The program already incorporates both land-based and air-based robots, with a focus this year on offering drone-based programs, camps, clubs, workshops and competitions. In 2017-2018, SCORE will expand to include aquatic robots.

“Jobs in today’s industry require a much higher level of technical skills than 20 years ago, and will certainly require an even higher level of STEM-based skills 20 years from now,” said Mary Lou Ewald, director of outreach for the Auburn University College of Sciences and Mathematics. “More than ever before, it is critical that we invest in preparing the next generation of skilled workers – our future economy depends on it.”

SCORE will be officially launched at the South’s BEST Robotics championship on December 3-4 at the Auburn University Coliseum. South’s BEST, or Boosting Engineering, Science, and Technology, is the premier robotics program hosted by Auburn University and is included as a SCORE program. BEST Robotics is a dynamic community-based enterprise that aims to inspire middle and high school students to pursue careers in engineering, science, technology, and mathematics through participation in a sports-like science and engineering-based robotics competition.

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Gill awarded at National Association of Black Geoscientists Annual Conference

Karena Gill, graduate student in the Department of Geosciences, received second place at the National Association of Black Geoscientists Annual Conference, or NABG. She is the first Auburn University representative to be awarded by NABG.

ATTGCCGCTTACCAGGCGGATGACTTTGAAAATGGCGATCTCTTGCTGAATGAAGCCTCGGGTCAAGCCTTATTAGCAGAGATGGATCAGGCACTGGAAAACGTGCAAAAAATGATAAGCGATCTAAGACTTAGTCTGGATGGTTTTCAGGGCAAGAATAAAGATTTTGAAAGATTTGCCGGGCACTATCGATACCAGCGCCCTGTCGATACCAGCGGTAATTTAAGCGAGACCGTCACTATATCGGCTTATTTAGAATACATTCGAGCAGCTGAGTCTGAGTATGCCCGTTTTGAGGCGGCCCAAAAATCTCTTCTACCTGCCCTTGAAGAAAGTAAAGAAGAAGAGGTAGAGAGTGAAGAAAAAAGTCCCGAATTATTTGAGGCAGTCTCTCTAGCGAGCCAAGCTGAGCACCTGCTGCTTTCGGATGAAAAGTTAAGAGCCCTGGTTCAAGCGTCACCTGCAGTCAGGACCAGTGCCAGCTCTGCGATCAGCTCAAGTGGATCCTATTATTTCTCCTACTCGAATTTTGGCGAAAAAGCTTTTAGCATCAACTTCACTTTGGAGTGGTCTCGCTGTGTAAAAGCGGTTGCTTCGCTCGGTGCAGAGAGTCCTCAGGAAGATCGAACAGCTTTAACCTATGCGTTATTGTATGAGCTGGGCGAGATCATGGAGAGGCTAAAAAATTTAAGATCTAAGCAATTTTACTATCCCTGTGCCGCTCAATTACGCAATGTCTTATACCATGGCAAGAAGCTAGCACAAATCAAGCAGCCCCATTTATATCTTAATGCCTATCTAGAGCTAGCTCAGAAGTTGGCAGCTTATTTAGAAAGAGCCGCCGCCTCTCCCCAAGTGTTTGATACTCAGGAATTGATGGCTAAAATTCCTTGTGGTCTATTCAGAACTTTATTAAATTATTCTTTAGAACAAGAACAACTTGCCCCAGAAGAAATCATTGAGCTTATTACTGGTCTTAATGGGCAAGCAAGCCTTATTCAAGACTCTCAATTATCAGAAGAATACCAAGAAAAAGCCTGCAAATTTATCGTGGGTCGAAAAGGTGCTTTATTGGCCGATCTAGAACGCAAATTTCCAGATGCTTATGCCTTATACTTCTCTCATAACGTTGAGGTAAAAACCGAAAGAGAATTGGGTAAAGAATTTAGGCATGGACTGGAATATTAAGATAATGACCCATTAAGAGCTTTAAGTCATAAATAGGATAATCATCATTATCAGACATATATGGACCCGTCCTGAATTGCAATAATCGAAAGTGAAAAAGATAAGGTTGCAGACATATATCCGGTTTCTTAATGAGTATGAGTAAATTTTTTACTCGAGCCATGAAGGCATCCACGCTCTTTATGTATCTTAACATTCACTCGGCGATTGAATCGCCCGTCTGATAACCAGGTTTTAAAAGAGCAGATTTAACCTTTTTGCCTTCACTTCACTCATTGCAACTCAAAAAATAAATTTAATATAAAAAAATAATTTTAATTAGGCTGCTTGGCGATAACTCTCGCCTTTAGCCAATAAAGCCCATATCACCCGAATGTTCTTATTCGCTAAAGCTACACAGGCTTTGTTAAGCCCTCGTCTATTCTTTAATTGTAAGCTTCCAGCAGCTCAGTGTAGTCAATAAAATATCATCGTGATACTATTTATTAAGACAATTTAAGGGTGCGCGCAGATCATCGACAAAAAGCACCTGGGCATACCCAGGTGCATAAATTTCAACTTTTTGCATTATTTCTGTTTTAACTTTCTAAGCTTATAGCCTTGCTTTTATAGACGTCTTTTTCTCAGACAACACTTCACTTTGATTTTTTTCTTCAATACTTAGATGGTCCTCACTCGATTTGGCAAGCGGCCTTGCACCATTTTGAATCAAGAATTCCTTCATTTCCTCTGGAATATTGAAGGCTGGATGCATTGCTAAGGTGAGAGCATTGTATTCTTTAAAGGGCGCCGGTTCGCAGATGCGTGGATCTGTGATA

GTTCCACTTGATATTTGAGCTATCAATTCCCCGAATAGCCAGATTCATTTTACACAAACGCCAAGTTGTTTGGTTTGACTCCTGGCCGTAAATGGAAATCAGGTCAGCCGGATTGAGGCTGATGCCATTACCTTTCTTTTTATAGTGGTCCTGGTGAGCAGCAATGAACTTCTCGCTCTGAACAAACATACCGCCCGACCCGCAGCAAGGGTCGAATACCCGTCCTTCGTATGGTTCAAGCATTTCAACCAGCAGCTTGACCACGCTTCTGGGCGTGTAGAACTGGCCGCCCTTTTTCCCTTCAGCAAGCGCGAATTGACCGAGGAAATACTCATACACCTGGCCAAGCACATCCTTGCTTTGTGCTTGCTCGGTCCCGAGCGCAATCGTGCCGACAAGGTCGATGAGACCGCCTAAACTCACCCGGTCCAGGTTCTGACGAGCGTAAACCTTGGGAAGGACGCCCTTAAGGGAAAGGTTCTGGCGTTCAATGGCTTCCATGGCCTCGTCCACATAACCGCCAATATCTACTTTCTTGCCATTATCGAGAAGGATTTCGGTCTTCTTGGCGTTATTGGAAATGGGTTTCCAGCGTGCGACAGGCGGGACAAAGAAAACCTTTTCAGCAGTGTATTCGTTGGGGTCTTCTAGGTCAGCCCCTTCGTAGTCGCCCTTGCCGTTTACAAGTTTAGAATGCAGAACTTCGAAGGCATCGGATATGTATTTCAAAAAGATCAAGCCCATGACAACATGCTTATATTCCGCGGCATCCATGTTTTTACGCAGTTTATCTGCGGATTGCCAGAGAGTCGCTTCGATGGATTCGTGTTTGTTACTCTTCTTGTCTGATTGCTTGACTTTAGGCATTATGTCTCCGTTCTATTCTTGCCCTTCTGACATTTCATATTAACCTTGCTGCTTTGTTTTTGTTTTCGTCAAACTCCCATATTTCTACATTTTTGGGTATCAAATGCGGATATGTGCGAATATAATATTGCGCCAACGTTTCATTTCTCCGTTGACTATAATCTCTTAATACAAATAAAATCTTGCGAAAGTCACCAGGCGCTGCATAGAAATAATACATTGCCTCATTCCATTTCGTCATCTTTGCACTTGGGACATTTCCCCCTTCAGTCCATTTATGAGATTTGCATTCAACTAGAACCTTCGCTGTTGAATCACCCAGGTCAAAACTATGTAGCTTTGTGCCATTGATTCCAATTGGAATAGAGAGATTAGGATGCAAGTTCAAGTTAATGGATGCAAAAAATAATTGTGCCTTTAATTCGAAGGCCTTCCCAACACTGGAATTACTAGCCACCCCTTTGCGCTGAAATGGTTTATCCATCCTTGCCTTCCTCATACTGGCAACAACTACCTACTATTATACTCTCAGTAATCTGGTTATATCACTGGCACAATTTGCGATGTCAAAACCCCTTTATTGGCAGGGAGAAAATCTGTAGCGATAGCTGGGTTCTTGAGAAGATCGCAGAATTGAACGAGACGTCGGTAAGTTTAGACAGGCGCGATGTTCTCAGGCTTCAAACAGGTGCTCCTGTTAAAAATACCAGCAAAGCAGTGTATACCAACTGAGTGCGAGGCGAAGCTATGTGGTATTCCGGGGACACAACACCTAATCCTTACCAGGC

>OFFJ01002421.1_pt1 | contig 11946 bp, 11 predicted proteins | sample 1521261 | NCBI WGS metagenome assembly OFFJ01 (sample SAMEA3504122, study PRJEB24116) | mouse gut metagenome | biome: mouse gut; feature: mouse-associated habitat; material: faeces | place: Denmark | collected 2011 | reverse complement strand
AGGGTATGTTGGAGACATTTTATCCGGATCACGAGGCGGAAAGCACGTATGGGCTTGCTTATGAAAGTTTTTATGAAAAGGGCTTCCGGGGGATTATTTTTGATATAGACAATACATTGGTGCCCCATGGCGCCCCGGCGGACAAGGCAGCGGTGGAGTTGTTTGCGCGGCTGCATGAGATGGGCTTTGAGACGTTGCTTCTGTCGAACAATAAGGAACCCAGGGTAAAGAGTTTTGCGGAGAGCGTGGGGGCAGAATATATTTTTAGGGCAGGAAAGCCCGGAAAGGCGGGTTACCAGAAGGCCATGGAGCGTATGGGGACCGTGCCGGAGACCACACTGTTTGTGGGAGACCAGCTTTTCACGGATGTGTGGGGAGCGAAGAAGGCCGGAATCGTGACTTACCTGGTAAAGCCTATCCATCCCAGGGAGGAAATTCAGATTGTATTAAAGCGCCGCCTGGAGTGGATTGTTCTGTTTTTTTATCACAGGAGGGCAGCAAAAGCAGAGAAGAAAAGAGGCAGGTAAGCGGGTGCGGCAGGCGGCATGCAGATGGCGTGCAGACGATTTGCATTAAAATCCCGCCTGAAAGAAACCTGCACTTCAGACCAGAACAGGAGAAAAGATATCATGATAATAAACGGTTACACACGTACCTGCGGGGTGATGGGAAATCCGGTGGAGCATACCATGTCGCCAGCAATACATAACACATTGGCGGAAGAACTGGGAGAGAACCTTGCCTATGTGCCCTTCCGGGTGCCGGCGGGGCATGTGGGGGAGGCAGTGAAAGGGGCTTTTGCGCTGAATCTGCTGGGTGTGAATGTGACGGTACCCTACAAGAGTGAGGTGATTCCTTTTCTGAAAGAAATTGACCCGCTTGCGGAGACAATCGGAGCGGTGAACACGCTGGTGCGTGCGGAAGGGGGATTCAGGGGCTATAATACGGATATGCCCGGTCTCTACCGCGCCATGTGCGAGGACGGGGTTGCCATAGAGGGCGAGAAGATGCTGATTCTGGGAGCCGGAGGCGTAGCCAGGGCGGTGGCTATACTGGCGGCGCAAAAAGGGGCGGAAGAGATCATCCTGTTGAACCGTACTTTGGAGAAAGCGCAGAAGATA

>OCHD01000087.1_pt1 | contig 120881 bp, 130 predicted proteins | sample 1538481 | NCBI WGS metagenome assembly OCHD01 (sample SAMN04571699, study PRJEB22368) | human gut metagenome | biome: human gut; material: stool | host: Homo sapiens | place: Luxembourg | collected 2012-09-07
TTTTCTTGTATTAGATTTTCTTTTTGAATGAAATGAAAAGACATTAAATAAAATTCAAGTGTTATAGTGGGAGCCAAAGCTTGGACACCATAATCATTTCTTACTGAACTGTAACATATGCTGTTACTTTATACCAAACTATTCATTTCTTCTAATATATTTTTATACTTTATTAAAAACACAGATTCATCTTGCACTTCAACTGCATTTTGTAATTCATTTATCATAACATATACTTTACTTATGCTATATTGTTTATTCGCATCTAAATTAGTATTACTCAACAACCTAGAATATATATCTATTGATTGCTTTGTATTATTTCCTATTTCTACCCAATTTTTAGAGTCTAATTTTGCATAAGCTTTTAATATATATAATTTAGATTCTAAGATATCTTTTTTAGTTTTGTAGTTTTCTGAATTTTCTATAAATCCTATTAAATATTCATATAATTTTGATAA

Gill’s research focuses on carbonate petrology, looking at reservoirs in Belize to understand their provenance and link it to the regional geology of Central America and the Caribbean.

“On both occasions, this was a proud moment,” said Gill. “It was very rewarding to be able to bring some recognition to Auburn, but it also sparked several conversations on diversity and inclusion, and certainly opened up opportunities for the recruitment of underrepresented minorities in the geosciences field.”

Gill received her undergraduate degree at the Colorado School of Mines and majored in geological engineering with a focus on exploration geology. While there, she collaborated on research with the United States Geological Survey, or USGS, to look at metal isotope systems as a result of mine drainage and analyze the effects on local flora and fauna.

“Ms. Gill has been an outstanding graduate student who is very diligent in her pursuit of knowledge,” said David King, professor in the Department of Geosciences. “Her research centers on two previously undescribed subsurface formations in the northern part of Belize. This work, which will be of keen interest to oil exploration companies operating in this area, is pioneering in nature and will be the first of such research to be published on these formations in the open scientific literature. Her findings, so far, have helped us understand the nature of ancient environments and sea-level changes, as well as the petroleum potential of these ancient strata, which formed during a time period call Cretaceous, 140 to 66 million years ago.” 

Gill is from Belmopan, Belize.